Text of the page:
Friday, August 8, 2008

Intellectual Dishonesty in the BYU Religion Department is Pervasive Even Today

My daughter called me in June on Father's day to chat. She said she had been working as a research assistant at BYU. I was very interested and explored what she was doing for the professor. It all seemed above board and I was beginning to think maybe they had licked the intellectual dishonesty problem that I had discussed in an earlier post entitled Intellectual Honesty at the BYU Religion Department. We discussed her interest in women's issues dealing with spirituality. I encouraged her to give her best effort to her job as a researcher and not short-change the professor.

Then my daughter said one of her religion teachers had called her in for an interview. He said when he called her in his was interested in helping her in her life. He told her he was very impressed with the writing she had done in his class. He told her he was working with a member of the Seventy on a new book. He asked her if she would like to do some research and maybe write something. He said she wouldn't be paid but that he would help her later if he liked what she did. She had expressed an interest to him in their meeting of being a future Church magazine editor or possibly a CES teacher. He promised her if she helped him he might be able to help her later and that her research and writing on his project would help her accomplish her goal since it would make her a better writer.

I told her to help him if she didn't care about his really helping her. I told her that he had access to as many assistants as he wanted and he could hire and pay them since he was the head of the department. If he really wanted to pay her he could. I told her in my opinion she was delusional if she thought he would actually do what he said down the road but she could do what she wanted if that is what the Spirit really told her to do. I told her that what he was suggesting was one of the oldest tricks in the BYU Religion Department's book and I had heard the same thing when I was a student from another man. I told her if she did do it she should not expect them to do anything they said and not be disappointed. Being young and idealistic she was excited for the opportunity to work with such a distinguished professor on a gospel topic. She said it didn't matter if he paid her or if he gave her credit, she was helping in a worthy cause. I said go ahead since who knows maybe I was wrong and this time one of them might do what he says. I told her he would eventually feel guilty and make amends by hiring her as his assistant but I was dubious he would mention her other than on acknowledgment page and even that I said was highly unlikely.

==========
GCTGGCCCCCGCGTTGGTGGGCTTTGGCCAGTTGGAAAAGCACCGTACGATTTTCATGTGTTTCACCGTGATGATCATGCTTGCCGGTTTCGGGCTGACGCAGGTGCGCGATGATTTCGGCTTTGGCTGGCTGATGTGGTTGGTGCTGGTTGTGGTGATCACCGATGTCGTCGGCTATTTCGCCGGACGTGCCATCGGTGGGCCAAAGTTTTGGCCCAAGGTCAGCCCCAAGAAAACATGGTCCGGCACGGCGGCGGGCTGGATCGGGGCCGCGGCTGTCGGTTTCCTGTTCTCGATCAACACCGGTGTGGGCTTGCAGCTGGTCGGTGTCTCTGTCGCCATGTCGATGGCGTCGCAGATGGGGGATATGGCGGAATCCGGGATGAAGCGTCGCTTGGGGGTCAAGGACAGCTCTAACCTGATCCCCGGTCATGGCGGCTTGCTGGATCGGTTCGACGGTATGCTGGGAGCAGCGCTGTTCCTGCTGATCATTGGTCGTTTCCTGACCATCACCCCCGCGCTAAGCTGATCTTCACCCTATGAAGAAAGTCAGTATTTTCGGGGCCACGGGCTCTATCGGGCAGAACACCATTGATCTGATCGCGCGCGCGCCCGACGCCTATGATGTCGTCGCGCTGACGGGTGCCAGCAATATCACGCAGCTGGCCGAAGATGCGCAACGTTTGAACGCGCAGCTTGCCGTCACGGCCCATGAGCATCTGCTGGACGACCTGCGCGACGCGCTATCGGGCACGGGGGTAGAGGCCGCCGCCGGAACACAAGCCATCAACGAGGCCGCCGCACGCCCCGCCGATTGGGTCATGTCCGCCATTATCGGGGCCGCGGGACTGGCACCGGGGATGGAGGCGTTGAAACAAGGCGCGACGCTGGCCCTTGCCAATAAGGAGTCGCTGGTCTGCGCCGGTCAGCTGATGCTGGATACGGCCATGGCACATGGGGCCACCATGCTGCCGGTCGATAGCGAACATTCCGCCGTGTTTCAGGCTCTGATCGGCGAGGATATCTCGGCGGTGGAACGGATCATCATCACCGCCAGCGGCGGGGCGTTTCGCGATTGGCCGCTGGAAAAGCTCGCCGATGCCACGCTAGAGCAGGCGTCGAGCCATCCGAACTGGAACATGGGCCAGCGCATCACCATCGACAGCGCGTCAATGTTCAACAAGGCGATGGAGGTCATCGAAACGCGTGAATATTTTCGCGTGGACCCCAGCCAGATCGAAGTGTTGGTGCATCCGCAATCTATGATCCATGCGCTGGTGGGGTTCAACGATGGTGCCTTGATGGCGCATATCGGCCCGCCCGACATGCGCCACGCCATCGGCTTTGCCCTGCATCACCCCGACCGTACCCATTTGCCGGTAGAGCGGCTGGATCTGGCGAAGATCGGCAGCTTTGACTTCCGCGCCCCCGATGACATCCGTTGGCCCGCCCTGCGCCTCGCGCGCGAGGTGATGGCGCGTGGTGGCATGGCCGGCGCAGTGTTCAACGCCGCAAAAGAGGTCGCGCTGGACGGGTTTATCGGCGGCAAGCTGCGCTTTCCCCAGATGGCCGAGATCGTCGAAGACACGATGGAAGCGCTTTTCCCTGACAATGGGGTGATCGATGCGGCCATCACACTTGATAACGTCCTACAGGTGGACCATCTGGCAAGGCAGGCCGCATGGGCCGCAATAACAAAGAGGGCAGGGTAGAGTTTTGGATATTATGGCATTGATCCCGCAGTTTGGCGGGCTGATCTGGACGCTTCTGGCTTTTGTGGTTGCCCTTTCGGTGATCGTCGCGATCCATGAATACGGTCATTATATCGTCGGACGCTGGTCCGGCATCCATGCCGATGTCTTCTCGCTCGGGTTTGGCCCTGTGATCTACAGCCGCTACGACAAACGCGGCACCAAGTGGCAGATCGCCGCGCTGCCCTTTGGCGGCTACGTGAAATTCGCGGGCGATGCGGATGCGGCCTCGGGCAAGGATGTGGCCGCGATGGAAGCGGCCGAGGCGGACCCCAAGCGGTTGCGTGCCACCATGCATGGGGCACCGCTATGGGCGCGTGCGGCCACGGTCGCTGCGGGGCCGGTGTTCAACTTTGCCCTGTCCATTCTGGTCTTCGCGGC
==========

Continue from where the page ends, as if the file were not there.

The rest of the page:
I was being optimistic myself by telling her he would feel guilty and possibly pay her as a research assistant. I have seen it done both ways during the eight years I worked there. For the most part their hearts are in the right place and they want to do what is right but sometimes they don't have an opening for a while and the student just has to volunteer. It is just plain wrong that they are using students without giving them credit where credit is due. The non-payment can be racked up to volunteerism or "paying your dues." This is a minor form of intellectual dishonesty.

The real intellectual dishonesty is that a few of these men crank out publication after publication with no co-authorship on the efforts of unsuspecting students. In other institutions there is a hue and cry and truthfully most prestigious schools are more honest and ethical than BYU. In other universities men lose their jobs and their reputations for such behavior. It is not swept under the carpet. That intellectual dishonest occurs from time to time is true in other schools but the culture and climate of research calls for students to be mentored and acknowledged through co-authorship. It is no skin off an academician's nose to give a student or colleague a second, third, or fourth authorship on a publication. No one discounts their publication in a rank, tenure or promotion review whatever place they are listed, all get the credit.

It strengthens the profession by giving young up-and-comers exposure and credit for their research and writing. It is time for the BYU Religion Department to clean house. I don't want anyone fired all I want to see is their giving credit for credit is due. I want to see them adhere to national standards of mentorship and carry their students like on "eagles wings." To lift up their students and replace themselves later with those they might have mentored.